SoulBounce’s Class Of 1991: Color Me Badd ‘C.M.B.’

The summer of 1991 found me as a geeky, socially awkward teen whose primary escapes were through music and mushy romance novels. Lost in those two worlds, I would sit and daydream of the day I'd be swept off my feet by a long-haired lothario who said all the right things--through song, of course. So when a quartet hailing from Oklahoma City dropped their debut album, C.M.B., (the day after my 13th birthday, no less) I considered my fantasies realized. Color Me Badd possessed everything a '90s R&B group should: great hair, sappy lyrics, and tight harmonies.

Of course, this Color Me Badd story started in a few months earlier in 1991 when members Bryan Abrams, Mark Calderon, Sam Watters, and Kevin Thornton blasted onto the scene with what would become their most popular song, "I Wanna Sex You Up." The spicy number had the honor of also appearing on another of my favorite albums of the year, the New Jack City Soundtrack. It also provided the background music to one of the film's racier and most memorable scenes. (I mean, who could forget Uniqua's sensual and utterly disrespectful striptease for Bishop? At any rate, I digress.) Both the song and movie were likely way too advanced for my teen self to be taking in, but it was hard to escape the song's reach. It was all over radio airwaves, while the accompanying video seemed to plant itself in heavy rotation on such music video mainstays as BET and The Box. The song, which borrowed from Doug E. Fresh's "La Di Da Di" and Betty Wright's "Tonight Is the Night," managed to appeal to both young and old audiences alike, quickly propelling it to the top of the music charts around the world, including the United States, United Kingdom, and New Zealand. Before the album was even released, the single was already certified double platinum. 

With the subsequent release of C.M.B., the quartet appeared to be the more soulful, smooth, and mature alternative to the chart-topping pseudo-street image that made the New Kids on the Block, the #1 boy band at the time. There were no flashy sets and shrieking teens trailing these guys. There'd be no comic books, Saturday morning cartoons, or dolls either. Just a solid debut effort that climbed its way to the top thanks to good vocals and decent songwriting would be the legacy they would leave.

The second single from the album, "I Adore Mi Amor," was the total opposite of "Sex You Up." The overt sexuality was dialed all the way down and replaced with lyrics proclaiming of unwavering love on this ballad. Though driven by Abrams' powerful voice, each member got to flex their vocal skills, revealing that the group didn't consist of just a strong front man aided by three back-up singers. The video was equally as dreamy, depicting each member casually lounging about on a beach with their lady loves. The romantic approach clearly worked for the fellas as well, as the song also quickly made its way to the #1 spot of the Billboard Hot 100.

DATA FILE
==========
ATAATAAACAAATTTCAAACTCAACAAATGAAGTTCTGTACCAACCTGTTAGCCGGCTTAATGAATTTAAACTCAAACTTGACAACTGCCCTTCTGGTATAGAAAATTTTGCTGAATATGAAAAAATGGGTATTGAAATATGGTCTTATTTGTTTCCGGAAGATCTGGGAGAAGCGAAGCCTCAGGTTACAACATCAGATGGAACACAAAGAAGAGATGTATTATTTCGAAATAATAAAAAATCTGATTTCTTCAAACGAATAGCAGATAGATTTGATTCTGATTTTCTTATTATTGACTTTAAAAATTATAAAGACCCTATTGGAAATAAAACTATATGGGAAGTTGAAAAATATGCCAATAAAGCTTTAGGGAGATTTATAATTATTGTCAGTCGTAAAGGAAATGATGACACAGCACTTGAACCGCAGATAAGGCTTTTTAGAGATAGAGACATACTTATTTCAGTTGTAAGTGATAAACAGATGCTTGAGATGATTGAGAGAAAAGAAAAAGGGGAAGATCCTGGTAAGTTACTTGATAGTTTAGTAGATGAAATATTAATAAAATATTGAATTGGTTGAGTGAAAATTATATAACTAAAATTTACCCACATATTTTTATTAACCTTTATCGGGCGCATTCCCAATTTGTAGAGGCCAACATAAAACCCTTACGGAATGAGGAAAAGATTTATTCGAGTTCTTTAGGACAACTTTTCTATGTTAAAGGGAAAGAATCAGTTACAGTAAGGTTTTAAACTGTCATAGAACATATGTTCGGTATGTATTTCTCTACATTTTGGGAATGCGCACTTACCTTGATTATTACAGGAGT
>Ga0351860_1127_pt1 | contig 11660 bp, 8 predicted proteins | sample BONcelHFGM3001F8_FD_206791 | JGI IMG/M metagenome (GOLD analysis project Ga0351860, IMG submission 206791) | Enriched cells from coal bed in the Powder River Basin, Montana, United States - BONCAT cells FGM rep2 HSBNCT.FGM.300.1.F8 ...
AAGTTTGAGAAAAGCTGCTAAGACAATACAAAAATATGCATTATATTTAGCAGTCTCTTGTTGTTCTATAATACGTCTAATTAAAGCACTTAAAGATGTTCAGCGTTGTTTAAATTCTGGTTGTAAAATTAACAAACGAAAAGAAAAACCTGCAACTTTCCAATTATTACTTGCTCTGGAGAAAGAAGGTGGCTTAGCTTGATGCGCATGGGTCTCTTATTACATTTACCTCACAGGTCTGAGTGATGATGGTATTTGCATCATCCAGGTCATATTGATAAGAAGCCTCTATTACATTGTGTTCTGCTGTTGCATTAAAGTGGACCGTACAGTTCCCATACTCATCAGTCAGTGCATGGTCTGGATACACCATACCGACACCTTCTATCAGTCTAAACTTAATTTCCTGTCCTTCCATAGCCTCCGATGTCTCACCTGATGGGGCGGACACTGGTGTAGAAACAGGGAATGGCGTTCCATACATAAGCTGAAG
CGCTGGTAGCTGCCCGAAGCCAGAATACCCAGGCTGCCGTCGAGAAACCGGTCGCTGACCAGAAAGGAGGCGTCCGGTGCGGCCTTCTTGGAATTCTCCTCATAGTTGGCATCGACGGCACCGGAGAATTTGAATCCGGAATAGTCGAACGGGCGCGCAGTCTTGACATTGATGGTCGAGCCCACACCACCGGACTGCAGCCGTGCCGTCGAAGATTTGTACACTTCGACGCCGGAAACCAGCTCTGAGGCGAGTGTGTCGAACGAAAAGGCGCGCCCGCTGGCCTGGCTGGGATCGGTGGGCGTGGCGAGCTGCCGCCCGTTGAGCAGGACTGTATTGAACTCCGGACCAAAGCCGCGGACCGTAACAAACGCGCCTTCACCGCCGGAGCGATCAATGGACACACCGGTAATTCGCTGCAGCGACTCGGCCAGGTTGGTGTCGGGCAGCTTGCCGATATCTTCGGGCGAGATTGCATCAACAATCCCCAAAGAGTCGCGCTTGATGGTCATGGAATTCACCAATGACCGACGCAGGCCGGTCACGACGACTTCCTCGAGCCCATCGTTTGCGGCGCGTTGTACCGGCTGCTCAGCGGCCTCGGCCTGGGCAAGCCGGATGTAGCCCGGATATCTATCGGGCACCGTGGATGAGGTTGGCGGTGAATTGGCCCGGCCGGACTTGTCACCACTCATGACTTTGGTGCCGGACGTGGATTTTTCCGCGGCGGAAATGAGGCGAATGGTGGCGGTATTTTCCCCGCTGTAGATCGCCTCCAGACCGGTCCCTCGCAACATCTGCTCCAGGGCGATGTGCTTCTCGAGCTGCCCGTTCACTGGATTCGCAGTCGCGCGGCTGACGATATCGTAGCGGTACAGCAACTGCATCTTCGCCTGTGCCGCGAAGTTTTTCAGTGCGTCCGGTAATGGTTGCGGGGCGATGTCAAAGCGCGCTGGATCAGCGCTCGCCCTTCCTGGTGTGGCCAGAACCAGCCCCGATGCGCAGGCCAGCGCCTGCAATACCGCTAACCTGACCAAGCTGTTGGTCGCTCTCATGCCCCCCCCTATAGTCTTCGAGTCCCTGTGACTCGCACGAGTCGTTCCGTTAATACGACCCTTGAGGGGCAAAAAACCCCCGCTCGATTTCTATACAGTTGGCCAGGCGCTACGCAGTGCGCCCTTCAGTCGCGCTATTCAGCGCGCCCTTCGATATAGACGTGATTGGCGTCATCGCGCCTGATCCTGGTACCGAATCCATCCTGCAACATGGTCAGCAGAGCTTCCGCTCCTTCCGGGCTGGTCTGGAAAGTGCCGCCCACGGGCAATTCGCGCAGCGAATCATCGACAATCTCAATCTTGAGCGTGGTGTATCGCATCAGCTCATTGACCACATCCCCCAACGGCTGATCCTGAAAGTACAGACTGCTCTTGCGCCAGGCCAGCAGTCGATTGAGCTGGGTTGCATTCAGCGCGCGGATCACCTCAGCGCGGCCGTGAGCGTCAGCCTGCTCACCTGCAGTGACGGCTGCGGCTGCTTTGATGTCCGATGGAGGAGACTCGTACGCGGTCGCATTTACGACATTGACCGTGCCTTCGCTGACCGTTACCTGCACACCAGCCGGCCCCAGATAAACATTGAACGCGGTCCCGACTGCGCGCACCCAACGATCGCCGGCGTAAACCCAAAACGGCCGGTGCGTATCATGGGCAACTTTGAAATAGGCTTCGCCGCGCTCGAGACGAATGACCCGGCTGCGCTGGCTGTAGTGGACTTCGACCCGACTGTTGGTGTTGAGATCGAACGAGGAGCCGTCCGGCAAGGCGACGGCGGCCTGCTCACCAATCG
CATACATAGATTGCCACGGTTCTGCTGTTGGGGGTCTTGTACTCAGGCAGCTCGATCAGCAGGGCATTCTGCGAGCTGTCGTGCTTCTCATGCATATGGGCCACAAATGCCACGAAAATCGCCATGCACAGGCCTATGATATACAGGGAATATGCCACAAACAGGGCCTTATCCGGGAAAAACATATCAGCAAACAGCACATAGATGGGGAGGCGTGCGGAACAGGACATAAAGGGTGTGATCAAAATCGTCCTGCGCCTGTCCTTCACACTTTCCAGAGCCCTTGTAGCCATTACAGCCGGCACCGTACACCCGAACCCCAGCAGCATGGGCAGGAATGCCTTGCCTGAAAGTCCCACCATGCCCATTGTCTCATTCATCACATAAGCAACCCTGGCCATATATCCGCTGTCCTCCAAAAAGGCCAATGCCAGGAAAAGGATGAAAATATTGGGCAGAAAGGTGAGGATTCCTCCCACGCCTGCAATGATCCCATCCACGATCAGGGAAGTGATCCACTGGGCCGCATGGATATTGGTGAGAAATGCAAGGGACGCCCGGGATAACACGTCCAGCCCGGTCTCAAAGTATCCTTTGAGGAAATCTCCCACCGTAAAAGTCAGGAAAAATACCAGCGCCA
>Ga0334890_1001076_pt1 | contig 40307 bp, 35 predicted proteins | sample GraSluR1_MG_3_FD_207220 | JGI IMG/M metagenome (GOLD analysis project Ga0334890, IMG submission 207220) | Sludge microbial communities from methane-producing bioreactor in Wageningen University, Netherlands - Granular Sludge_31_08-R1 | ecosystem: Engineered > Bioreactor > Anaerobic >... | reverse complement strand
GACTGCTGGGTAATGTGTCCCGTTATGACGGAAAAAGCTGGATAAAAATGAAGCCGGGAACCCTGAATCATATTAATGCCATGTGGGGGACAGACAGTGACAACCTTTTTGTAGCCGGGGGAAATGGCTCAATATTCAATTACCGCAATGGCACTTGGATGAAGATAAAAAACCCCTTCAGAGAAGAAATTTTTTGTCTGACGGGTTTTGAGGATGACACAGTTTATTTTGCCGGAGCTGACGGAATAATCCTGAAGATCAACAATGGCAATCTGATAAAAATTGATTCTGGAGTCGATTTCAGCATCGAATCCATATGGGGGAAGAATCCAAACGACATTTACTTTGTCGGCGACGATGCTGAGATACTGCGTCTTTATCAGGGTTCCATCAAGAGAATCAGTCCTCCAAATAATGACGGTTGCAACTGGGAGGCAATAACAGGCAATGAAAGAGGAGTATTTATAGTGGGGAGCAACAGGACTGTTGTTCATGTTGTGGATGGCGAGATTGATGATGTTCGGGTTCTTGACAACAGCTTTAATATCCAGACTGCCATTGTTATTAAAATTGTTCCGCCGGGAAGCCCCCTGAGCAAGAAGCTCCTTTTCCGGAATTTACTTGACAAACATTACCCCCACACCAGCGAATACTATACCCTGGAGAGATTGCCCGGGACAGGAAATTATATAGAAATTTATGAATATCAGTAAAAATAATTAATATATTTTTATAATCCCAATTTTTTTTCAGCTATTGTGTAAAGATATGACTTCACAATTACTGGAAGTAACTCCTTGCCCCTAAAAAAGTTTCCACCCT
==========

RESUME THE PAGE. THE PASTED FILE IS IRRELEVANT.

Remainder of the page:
As they continued to release other singles such as "All 4 Love," "Thinkin' Back," and "Slow Motion," the men of Color Me Badd cemented themselves as one of 1991's top new acts. Fans clamored for the album's infectious dance tunes and ballads. With the bar set so high, it seemed the group of harmonizing friends was destined for success with the album's release. Worldwide sales topped over six million copies and C.M.B. was certified three times platinum in the U.S., two times platinum in Canada, and gold in the U.K. Awards and accolades quickly followed with the group taking home the Best R&B/Soul Single honors at both the American Music Awards and the Soul Train Awards, while also earning the Soul Train Awards' Song of the Year top prize the same year. However, the guys would soon learn that view from the top was only fleeting. Although subsequent releases enjoyed moderate success, none of the albums would even come close to reaching the dizzying heights that C.M.B. had. 

In retrospect, the album wasn't even half as good as it seemed to me 20 years ago. While revisiting it all these years later, time has revealed lyrics and sentiments so cheesy I could do nothing but laugh and production that is light years away from the more sophisticated techniques we can hear nowadays. But even with the flaws exposed, C.M.B. still remains one of my favorite albums from the '90s. Songs such as "I Wanna Sex You Up" and "All 4 Love" are still fun to listen to, while ballads like "I Adore Mi Amor" and "Groove My Mind" still make me want to throw on a letter jacket, roll up my jeans, and frolic on the beach with some hottie with a great head of hair. The thing that works best for C.M.B. two decades later is admittedly the nostalgia of it all. And in this day and age of unmemorable product and Auto-Tuned artists, sometimes teenaged memories are good as gold.

Color Me Badd C.M.B. [Amazon][iTunes][Spotify]

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